The harassment of Symonds takes place a few days after feminists and assorted lefties emerged from a 48-hour tantrum after Conservative MP Mark Field threw some annoying Greenpeace protester out of a place she didn’t belong. Politicians and the media squealed that it was assault and normalising violence against women, and feminists declared women deserve special treatment as they are different from men after all. Predictably, Theresa May capitulated and suspended the minister concerned instead of standing up for him, but in doing so may well have driven more party members to back Boris over anyone else. Now I don’t think Boris is a conservative, nor will he make a good prime minister. He’s proven to lack any consistent ideology, is prone to blundering, and it remains to be seen if he really is the man to take Britain out of the EU.

But there is something of the Trump in him, and he’s bringing that to his leadership campaign. He’s refused to take part in the silly TV debates Sky has put on, he’s refused to talk about what happened in his flat, and people are getting the impression he’s the only candidate who won’t simply fold like a cheap suit every time lefty launches another round of faux outrage. American conservatives elected Trump in large part because he wasn’t prepared to grovel and apologise to those who hate them, and instead stood up to them in a way which drove them insane. Now the British left have adopted American political tactics, it’s perhaps not surprising the right are willing to back whichever candidate stands up to them, his politics and character be damned. I suspect the squawking over Mark Field followed immediately by the cynical use of “domestic violence” and the staggering hypocrisy over Carrie Symonds will backfire badly, and Boris will sail into No. 10 with a Trump-like immunity hanging over him. Personally, I hope he keeps making remarks which send the left into an apoplectic rage, and then doubles down and refuses to apologise. So long as he keeps doing that he’ll have my support, and I suspect that of many others.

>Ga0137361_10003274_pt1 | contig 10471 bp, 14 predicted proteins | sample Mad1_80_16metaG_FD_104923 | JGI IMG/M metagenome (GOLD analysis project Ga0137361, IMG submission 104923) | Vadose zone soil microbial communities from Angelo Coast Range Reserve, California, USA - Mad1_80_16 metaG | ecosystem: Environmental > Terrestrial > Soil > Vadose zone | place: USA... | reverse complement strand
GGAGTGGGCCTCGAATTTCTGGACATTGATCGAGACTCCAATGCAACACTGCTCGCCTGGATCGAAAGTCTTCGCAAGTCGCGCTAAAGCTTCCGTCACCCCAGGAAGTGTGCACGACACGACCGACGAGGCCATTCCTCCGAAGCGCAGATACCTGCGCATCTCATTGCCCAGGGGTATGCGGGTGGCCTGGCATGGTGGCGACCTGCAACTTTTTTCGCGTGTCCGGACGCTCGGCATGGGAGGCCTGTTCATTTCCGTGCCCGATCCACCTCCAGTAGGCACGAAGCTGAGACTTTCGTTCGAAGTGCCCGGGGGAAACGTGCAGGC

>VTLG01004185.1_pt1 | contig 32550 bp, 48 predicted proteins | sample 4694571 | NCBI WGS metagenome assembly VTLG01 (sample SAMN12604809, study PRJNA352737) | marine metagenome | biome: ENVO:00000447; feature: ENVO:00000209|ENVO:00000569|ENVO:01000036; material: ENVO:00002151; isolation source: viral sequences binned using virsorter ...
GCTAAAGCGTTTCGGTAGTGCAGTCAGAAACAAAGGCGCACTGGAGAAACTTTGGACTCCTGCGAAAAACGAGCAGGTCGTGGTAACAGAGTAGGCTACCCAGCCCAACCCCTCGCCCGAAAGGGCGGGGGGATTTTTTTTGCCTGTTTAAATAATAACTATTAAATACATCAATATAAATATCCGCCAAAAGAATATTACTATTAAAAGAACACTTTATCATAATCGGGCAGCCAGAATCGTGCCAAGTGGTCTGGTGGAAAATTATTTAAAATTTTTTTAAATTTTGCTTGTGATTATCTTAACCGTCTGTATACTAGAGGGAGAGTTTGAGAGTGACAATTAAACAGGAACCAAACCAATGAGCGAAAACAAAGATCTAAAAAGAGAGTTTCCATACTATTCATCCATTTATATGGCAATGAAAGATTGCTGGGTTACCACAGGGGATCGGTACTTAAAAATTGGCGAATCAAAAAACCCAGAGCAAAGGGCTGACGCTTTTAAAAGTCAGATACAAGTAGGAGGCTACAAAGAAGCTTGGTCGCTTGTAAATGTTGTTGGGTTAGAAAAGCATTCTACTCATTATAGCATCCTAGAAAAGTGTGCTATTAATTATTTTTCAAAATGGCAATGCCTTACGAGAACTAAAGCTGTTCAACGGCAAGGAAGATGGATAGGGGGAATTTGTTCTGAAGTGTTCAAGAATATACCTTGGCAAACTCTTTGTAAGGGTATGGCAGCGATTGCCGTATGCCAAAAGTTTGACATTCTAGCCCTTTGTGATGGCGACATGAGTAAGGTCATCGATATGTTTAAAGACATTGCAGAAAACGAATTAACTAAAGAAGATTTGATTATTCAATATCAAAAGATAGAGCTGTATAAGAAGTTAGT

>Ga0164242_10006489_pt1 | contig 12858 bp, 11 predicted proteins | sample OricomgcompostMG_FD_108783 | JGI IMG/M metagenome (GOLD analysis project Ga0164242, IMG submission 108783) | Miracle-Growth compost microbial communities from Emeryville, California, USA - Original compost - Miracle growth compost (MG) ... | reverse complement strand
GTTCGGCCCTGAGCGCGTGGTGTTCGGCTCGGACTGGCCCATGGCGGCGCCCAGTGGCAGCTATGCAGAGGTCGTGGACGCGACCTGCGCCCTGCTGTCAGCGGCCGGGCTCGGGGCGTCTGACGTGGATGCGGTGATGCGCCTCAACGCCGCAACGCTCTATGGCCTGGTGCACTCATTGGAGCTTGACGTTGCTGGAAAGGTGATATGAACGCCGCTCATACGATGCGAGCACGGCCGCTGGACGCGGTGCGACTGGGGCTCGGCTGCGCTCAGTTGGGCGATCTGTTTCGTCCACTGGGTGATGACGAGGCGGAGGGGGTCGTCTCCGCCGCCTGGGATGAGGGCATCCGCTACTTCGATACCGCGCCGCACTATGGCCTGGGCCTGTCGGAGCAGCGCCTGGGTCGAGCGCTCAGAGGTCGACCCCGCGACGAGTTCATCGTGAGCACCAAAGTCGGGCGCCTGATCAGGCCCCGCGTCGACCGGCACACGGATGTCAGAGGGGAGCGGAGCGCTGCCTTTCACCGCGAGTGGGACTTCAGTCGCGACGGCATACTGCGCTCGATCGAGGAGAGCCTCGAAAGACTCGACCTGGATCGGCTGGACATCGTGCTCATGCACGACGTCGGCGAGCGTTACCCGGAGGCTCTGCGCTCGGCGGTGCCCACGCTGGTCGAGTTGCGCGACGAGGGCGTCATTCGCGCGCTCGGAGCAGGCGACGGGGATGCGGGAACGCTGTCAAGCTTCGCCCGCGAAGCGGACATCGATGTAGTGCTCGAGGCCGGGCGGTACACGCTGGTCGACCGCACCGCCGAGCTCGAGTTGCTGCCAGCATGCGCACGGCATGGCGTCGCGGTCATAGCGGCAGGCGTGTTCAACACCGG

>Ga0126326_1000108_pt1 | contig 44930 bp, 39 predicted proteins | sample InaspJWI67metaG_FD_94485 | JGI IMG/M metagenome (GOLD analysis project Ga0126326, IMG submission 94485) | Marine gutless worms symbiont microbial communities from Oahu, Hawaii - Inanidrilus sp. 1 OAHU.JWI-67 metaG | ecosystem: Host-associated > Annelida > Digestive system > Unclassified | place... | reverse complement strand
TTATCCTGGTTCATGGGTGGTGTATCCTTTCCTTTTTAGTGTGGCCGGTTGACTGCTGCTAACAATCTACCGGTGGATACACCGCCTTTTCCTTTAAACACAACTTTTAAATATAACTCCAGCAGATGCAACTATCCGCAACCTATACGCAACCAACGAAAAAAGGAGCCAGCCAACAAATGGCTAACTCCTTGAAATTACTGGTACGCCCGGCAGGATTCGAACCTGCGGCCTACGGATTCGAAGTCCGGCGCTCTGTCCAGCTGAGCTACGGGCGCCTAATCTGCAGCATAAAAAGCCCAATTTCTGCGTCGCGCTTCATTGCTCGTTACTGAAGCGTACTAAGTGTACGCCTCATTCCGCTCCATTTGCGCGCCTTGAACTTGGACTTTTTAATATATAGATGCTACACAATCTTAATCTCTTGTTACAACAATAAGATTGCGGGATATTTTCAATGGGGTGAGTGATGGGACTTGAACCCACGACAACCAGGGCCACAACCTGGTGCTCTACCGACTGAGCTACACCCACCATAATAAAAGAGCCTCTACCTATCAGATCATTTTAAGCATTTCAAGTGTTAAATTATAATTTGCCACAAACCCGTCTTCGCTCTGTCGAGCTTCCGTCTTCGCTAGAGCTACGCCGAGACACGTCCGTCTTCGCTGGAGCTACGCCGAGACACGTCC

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Persian Shrug

A few days ago Iran shot down an unmanned US drone, which may or may not have been in Iranian airspace. The US military was prepared to respond with airstrikes but:

Mr Trump … called off strikes after being told 150 people would die.

He tweeted: “10 minutes before the strike I stopped it, not proportionate to shooting down an unmanned drone.”

Naturally, this being Trump, we find all this out via Twitter from the man himself. Equally naturally, the warmongers aren’t happy: